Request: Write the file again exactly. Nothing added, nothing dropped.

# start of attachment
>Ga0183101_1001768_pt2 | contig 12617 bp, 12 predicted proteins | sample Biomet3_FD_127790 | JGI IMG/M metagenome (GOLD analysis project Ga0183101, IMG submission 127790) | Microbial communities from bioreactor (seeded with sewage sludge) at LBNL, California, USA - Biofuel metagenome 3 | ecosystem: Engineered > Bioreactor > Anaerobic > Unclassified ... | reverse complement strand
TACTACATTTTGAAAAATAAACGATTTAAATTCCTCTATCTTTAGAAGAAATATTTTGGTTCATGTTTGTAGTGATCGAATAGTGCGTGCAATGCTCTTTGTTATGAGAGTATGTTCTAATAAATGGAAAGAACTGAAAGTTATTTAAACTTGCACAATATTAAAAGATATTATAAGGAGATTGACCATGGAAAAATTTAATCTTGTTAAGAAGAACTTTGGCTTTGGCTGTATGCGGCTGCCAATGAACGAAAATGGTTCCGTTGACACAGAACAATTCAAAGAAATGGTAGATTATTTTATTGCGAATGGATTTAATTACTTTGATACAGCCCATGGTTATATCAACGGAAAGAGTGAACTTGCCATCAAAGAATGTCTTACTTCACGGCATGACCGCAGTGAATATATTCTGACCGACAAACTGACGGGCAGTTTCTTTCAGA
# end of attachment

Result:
>Ga0183101_1001768_pt2 | contig 12617 bp, 12 predicted proteins | sample Biomet3_FD_127790 | JGI IMG/M metagenome (GOLD analysis project Ga0183101, IMG submission 127790) | Microbial communities from bioreactor (seeded with sewage sludge) at LBNL, California, USA - Biofuel metagenome 3 | ecosystem: Engineered > Bioreactor > Anaerobic > Unclassified ... | reverse complement strand
TACTACATTTTGAAAAATAAACGATTTAAATTCCTCTATCTTTAGAAGAAATATTTTGGTTCATGTTTGTAGTGATCGAATAGTGCGTGCAATGCTCTTTGTTATGAGAGTATGTTCTAATAAATGGAAAGAACTGAAAGTTATTTAAACTTGCACAATATTAAAAGATATTATAAGGAGATTGACCATGGAAAAATTTAATCTTGTTAAGAAGAACTTTGGCTTTGGCTGTATGCGGCTGCCAATGAACGAAAATGGTTCCGTTGACACAGAACAATTCAAAGAAATGGTAGATTATTTTATTGCGAATGGATTTAATTACTTTGATACAGCCCATGGTTATATCAACGGAAAGAGTGAACTTGCCATCAAAGAATGTCTTACTTCACGGCATGACCGCAGTGAATATATTCTGACCGACAAACTGACGGGCAGTTTCTTTCAGA